Precarious Prototypes is a textile installation that responds to and transforms selected objects from the Walters Art Museum’s collection. In considering the relationship between ornament and oppression, this inquiry comprises appropriation and historic archival research. In Precarious Prototypes, the museum’s own collection has been used to focus on the mannered representation of enslaved peoples and other figures-in-service throughout the history of art (over thousands of years).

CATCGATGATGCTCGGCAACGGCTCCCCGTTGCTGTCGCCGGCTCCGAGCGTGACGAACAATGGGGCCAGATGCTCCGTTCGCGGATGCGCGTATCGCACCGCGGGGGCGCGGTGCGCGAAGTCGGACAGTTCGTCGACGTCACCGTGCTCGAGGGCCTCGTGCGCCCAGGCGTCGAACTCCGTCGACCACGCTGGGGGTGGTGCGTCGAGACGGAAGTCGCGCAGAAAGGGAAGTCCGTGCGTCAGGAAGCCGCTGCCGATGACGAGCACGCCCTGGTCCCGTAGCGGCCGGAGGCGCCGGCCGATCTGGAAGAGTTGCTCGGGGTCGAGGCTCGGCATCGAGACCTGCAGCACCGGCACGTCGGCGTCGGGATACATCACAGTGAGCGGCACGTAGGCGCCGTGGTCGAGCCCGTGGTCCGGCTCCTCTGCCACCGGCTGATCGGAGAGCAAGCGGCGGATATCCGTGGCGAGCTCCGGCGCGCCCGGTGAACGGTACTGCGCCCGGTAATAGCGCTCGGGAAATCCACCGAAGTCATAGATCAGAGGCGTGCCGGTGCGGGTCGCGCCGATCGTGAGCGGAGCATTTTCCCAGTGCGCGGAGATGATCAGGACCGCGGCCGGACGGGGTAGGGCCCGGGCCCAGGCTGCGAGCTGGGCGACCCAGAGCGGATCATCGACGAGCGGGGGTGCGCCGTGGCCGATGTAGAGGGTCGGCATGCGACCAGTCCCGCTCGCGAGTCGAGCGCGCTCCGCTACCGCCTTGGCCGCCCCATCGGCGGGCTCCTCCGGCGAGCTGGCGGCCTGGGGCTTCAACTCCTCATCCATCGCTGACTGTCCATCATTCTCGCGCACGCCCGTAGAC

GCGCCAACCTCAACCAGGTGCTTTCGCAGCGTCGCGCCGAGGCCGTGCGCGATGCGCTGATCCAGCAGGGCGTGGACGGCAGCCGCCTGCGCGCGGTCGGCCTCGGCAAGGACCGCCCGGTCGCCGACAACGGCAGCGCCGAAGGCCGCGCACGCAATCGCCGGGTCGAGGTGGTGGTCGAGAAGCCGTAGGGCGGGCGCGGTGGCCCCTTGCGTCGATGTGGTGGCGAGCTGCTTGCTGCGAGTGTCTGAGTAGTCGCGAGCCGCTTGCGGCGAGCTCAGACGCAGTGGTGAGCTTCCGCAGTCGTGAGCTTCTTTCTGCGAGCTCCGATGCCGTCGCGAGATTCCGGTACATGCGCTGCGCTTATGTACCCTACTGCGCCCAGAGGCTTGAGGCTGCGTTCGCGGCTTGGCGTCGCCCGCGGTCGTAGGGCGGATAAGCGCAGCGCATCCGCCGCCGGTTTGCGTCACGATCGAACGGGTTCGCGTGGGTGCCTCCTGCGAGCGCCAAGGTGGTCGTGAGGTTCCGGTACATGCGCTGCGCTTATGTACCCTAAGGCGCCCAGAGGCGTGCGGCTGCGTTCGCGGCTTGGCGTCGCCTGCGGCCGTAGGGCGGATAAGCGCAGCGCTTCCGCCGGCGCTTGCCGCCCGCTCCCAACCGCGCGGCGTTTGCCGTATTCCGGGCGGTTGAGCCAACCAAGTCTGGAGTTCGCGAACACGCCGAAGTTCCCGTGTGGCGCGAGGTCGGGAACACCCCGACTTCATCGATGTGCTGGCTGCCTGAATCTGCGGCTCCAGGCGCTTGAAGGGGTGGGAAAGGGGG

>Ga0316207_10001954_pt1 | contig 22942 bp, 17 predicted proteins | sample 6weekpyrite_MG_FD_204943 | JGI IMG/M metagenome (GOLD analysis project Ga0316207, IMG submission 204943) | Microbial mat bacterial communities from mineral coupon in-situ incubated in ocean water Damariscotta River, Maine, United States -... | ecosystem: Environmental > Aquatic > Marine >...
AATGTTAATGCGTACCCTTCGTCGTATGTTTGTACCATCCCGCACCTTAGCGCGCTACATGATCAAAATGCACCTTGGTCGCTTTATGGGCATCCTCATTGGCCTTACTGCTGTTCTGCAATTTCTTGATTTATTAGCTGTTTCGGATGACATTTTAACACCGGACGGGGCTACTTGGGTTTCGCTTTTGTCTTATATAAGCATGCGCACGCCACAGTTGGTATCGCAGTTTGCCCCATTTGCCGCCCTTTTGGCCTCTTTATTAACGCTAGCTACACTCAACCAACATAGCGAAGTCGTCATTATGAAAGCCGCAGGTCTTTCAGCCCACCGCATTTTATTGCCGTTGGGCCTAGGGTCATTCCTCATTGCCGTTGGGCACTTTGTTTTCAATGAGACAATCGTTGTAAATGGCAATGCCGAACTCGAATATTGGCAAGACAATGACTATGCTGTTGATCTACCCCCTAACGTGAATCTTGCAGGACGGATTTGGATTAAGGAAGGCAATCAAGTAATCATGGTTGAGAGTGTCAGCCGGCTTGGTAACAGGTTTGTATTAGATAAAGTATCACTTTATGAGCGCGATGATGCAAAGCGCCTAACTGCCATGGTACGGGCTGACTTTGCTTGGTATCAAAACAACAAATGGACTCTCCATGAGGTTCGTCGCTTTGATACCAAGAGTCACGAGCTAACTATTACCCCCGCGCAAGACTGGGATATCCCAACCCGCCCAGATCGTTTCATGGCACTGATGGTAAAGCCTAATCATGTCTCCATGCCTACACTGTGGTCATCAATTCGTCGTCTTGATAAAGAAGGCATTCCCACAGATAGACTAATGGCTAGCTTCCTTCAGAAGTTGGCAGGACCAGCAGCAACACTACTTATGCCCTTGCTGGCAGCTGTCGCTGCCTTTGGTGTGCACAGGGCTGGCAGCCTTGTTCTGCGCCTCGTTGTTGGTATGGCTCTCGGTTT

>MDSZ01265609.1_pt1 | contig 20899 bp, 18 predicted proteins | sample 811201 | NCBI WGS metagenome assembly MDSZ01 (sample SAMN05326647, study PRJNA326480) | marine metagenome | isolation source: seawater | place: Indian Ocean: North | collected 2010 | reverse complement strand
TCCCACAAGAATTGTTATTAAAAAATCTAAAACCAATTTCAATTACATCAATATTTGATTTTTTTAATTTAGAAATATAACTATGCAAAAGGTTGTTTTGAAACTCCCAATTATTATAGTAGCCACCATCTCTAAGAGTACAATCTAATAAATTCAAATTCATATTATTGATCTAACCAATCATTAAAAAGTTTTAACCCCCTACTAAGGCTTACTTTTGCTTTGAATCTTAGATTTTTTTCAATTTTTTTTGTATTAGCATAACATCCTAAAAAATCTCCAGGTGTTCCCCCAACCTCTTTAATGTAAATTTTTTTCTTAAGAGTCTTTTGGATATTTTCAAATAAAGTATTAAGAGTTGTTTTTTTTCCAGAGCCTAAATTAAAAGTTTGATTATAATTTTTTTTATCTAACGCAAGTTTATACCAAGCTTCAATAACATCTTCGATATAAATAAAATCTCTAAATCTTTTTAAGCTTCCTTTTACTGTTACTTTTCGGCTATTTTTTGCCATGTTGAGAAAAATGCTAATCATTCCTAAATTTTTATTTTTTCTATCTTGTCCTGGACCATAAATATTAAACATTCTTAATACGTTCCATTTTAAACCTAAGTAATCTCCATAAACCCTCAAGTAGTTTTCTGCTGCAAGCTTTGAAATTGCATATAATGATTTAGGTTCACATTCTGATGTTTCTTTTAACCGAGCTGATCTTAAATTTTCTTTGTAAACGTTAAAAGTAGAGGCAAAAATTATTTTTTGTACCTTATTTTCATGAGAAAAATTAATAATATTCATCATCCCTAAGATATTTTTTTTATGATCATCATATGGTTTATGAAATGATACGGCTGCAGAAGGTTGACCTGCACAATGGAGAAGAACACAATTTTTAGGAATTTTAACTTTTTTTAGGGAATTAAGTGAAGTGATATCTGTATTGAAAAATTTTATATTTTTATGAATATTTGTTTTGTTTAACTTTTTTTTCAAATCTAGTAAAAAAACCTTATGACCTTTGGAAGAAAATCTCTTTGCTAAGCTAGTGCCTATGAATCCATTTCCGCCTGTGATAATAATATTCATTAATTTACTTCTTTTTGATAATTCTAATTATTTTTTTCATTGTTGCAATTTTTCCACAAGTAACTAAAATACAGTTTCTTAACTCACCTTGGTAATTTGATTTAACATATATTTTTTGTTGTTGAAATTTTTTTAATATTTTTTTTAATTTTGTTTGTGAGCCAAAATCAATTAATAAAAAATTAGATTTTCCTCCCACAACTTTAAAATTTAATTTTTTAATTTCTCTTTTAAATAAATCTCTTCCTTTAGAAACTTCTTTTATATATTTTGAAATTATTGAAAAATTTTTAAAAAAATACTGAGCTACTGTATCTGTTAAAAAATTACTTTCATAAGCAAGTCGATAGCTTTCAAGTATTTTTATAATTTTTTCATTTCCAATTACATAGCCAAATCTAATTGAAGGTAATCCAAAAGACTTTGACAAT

This project began by searching for objects in The Walters Museum collection that depicted enslaved peoples. Queries in their online collection for ‘slave’ or ‘enslaved’ only returned a couple of dozen artworks out of thousands (similarly, when searching the Rijksmuseum collection in Amsterdam, this search returned less than 200 of 528,729 objects — and for the Metropolitan Museum in New York, out of 419,038 records, this query yielded only a few hundred). Expanding my inquiry into the museum as labor archive, Precarious Prototypes ultimately explores the mannered representations of servitude and objectification within the museum’s collection. Elaborating on both known and unknown relationships depicted in the collection of the Walters Museum, the chosen images reveal specific instances in art historical references that confirm or challenge categorization. (Two examples of this are the inclusion of all 3 figures in ‘Odalisque with a Slave’ by Jean Auguste Dominique Ingres  and ‘Mexican War News’ by Richard Caton Woodville ). Further, there is no shortage of ways in which the body has been contorted for utilitarian and decorative purposes. Select objects are exhibited as well as printed, to understand and unsettle the role of the museum as master narrator. Representations are re-presented in this work, and so, the drapery both reveals and conceals, becoming an index of unstable contradictions. Specifically, I am looking at how depictions of the body as subservient, contorted, dehumanized, grotesque and lacking agency, unravel how art history becomes art as history.